Russia wants a Navalny ally to be arrested abroad; Lithuania refuses –

Russia wants a Navalny ally to be arrested abroad; Lithuania refuses

A Moscow court has ordered the arrest of a top ally of Russian opposition leader Alexei Navalny, but Lithuania has rejected the demand to take him into custody.

MOSCOW – A Moscow court ordered the arrest of a top ally of Russian opposition leader Alexei Navalny on Wednesday, but Lithuania, where the associate lives, bluntly rejected the demand to take him into custody.

The action against Leonid Volkov by the Basmanny District Court was seen as part of an effort by the authorities to quell the demonstrations demanding the release of Navalny, one of the Kremlin’s main enemies who has been imprisoned since January 17. .

Volkov, a chief strategist at Navalny, was charged with encouraging minors to participate in unauthorized demonstrations, which could land him in jail for up to three years. He had already been placed on an international wanted list.

Volkov, who has lived abroad since 2019, has rejected the charges and the Lithuanian government has refused to carry out the Russian court’s order.

“Using international tools for politically motivated prosecution is wrong practice,” said Lithuanian Interior Minister Agne Bilotaite.

“This raises serious doubts about Russia’s membership in these organizations,” he said, referring to the Russian arrest warrant sent through Interpol.

Navalny, 44, an anti-corruption investigator who is the most prominent critic of Russian President Vladimir Putin, was arrested upon returning from Germany, where he spent five months recovering from nerve agent poisoning that blames the Kremlin. The Russian authorities have rejected the accusation.

Protests across Russia brought tens of thousands of people to the streets for two consecutive weekends in January in the biggest show of discontent in years. More protests rocked Moscow and St. Petersburg after a Moscow court on February 2 sentenced Navalny to two years and eight months in prison for violating the terms of his probation while recovering in Germany.

That stems from a 2014 embezzlement conviction that Navalny has rejected as fabricated and the European Court of Human Rights has ruled illegal. He described his new imprisonment as “Putin’s personal revenge” for surviving and exposing the assassination plot.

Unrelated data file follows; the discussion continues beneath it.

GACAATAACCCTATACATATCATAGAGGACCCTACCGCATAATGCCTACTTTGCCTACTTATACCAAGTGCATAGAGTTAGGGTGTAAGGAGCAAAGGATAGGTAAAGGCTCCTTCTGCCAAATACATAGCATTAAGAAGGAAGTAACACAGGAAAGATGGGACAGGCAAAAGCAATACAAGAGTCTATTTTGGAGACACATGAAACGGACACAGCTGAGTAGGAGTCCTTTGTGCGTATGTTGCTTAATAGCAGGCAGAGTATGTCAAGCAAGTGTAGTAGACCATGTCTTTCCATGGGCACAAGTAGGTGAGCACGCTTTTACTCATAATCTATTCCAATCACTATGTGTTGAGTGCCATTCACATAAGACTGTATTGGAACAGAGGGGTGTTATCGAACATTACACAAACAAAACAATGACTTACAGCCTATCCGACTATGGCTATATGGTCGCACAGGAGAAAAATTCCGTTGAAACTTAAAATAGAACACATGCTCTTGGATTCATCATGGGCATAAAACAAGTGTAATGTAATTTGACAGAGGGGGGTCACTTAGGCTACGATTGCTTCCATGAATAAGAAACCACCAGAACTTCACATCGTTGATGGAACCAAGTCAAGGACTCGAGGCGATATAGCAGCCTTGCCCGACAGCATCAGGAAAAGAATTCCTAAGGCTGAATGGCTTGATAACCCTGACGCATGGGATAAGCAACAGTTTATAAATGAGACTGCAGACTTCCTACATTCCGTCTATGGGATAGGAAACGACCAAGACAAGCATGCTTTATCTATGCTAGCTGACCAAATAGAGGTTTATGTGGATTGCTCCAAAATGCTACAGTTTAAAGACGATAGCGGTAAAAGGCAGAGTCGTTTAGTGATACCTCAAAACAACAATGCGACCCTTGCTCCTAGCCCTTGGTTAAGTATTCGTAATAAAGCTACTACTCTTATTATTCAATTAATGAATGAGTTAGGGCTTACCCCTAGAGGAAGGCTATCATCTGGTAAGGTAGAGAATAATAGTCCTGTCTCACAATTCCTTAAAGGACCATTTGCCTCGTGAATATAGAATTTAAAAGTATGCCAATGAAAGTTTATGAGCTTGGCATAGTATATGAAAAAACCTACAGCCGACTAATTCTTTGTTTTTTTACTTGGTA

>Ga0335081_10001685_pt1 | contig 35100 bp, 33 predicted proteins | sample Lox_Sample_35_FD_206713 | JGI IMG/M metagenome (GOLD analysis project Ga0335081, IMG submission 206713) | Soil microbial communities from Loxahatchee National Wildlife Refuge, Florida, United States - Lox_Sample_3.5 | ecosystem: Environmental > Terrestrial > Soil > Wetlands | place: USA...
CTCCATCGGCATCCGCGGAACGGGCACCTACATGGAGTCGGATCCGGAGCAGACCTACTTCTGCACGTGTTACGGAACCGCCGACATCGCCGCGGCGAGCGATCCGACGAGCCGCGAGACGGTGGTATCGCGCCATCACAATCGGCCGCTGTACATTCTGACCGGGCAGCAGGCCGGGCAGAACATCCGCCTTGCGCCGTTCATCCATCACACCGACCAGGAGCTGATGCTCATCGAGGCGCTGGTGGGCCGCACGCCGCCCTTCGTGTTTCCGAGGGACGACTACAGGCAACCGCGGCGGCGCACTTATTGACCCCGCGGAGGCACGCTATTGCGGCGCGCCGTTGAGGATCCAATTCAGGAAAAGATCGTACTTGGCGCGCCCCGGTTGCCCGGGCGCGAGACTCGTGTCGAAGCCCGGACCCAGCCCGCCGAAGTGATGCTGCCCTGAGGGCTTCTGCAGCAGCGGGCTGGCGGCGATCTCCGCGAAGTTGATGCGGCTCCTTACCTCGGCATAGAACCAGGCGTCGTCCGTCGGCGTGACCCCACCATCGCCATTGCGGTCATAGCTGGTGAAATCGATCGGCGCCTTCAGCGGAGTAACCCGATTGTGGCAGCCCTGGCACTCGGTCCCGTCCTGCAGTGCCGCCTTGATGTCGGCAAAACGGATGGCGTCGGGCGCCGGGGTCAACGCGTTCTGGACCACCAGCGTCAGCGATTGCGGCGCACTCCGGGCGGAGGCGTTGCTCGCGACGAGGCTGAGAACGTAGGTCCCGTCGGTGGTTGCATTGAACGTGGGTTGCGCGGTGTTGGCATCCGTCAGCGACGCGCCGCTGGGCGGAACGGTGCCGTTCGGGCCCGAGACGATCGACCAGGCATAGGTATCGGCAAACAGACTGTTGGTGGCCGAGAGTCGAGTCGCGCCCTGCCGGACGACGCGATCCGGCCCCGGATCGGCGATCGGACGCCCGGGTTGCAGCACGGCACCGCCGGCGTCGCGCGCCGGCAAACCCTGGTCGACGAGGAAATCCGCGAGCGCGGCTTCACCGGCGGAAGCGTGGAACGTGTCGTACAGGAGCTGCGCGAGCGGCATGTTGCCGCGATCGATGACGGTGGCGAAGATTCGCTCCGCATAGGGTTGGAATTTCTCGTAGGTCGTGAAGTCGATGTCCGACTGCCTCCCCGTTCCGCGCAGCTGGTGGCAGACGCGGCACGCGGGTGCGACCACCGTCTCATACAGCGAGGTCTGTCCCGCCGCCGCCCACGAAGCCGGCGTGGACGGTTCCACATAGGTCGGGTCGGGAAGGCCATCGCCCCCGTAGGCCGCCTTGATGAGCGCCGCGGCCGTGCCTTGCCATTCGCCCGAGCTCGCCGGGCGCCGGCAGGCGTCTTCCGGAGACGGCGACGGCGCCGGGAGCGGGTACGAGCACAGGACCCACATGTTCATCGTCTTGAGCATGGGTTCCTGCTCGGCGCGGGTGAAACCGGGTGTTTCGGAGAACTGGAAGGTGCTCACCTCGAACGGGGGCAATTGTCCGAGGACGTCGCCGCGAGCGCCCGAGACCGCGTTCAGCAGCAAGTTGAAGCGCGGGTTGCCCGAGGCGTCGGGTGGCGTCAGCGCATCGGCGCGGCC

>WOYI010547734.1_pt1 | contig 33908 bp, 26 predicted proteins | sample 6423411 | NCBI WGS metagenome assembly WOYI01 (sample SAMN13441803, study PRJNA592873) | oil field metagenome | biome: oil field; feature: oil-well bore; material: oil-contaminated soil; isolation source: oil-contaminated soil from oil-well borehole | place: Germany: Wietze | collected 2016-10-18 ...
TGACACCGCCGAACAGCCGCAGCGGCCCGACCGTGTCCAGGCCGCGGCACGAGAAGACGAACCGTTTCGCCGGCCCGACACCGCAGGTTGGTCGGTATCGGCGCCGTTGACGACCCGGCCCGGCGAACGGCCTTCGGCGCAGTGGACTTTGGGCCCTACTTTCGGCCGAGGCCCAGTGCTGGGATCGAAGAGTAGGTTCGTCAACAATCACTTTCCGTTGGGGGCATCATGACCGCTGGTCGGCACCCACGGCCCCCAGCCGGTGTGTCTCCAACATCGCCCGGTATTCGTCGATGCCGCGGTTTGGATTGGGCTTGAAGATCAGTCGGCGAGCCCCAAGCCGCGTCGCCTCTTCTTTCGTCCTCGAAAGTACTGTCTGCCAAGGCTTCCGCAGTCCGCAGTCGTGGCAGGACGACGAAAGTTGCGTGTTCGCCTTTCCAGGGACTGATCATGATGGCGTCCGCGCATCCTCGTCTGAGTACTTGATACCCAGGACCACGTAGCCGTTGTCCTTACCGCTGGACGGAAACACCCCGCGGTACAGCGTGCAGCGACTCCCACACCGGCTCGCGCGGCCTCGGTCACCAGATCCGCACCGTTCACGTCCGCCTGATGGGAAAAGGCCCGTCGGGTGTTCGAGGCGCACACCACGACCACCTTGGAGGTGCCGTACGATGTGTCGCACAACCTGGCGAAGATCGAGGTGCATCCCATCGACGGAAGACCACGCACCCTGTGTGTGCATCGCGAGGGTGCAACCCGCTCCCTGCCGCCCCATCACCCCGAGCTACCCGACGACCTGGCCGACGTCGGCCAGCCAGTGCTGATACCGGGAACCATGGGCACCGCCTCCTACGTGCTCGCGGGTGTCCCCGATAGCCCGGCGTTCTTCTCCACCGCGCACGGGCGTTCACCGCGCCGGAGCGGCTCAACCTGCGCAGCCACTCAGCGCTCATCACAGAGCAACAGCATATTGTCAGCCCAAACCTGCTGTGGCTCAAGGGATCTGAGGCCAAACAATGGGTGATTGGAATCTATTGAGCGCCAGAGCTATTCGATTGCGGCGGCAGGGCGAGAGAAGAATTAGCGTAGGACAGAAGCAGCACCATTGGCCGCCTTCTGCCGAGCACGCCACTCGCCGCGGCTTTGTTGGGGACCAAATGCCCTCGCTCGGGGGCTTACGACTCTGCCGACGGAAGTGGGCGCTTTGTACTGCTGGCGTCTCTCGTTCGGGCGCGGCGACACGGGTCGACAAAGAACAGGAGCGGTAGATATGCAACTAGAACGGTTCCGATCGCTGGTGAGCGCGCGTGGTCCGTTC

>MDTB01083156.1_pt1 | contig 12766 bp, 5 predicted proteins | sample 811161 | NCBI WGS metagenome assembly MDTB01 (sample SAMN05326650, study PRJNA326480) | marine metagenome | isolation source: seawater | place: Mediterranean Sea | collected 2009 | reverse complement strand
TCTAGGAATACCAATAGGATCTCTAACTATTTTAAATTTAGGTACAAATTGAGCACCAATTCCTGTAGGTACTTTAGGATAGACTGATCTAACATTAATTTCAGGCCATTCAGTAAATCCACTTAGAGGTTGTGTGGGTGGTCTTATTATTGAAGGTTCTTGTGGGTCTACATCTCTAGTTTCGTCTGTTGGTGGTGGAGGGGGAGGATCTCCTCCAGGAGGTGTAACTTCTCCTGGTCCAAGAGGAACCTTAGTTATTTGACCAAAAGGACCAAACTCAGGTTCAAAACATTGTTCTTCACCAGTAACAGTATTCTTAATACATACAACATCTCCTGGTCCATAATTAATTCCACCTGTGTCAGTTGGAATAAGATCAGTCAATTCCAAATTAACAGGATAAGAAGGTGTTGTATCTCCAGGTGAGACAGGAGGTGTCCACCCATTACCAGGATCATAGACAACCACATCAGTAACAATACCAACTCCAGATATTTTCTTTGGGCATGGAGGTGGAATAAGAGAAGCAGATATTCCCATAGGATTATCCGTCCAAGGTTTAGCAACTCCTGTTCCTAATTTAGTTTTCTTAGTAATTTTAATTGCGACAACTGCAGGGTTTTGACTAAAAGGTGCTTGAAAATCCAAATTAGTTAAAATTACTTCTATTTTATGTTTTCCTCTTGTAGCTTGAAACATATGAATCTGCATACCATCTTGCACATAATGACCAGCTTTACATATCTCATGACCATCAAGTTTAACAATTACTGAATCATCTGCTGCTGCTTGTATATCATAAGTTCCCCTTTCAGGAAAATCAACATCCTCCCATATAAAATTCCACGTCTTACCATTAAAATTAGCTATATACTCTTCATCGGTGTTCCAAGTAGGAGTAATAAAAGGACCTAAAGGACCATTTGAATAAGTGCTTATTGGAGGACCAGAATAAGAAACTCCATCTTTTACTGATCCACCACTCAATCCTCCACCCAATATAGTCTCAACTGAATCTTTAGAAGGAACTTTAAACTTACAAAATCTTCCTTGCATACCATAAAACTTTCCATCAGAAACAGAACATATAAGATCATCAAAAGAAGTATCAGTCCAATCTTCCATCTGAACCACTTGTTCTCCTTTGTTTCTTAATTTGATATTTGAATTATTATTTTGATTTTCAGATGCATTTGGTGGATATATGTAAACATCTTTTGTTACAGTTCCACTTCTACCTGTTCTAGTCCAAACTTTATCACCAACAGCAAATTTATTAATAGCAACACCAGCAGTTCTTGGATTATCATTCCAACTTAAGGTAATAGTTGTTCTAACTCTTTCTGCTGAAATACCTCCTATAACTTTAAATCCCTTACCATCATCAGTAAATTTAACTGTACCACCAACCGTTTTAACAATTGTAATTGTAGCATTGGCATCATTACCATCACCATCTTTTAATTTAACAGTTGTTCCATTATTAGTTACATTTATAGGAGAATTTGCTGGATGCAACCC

The authorities responded to the protests with a heavy crackdown, arresting some 11,000 people across Russia, many of whom were later fined or sentenced to prison terms of between 7 and 15 days. They have also moved to isolate key members of Navalny’s team, putting several of their top associates under house arrest for two months without internet access.

In a change of strategy amid the crackdown, Volkov said last week that pro-Navalny rallies should stop until spring, arguing that an attempt to hold rallies every weekend would only lead to thousands more arrests and wear down the participants.

On Tuesday, however, he announced a new form of protest, urging residents of large cities to briefly gather in residential yards on Sunday with their cellphone flashlights on. He argued that the new tactics, similar to those used by anti-government protesters in neighboring Belarus, would prevent Russian riot police from interfering and allow more people to participate without fear of repression. The Belarus protests follow the re-election in August of the country’s former autocratic president, Alexander Lukashenko, in a vote widely viewed as rigged.

Navalny’s arrest and crackdown on protests have further fueled tensions between Russia and the West. The United States and the European Union have urged Russia to release Navalny, but the Kremlin has accused them of meddling in Russia’s internal affairs and has warned that it will not listen to Western criticism of Navalny’s sentences and police actions against his supporters.


Associated Press journalist Liudas Dapkus in Vilnius, Lithuania, contributed.


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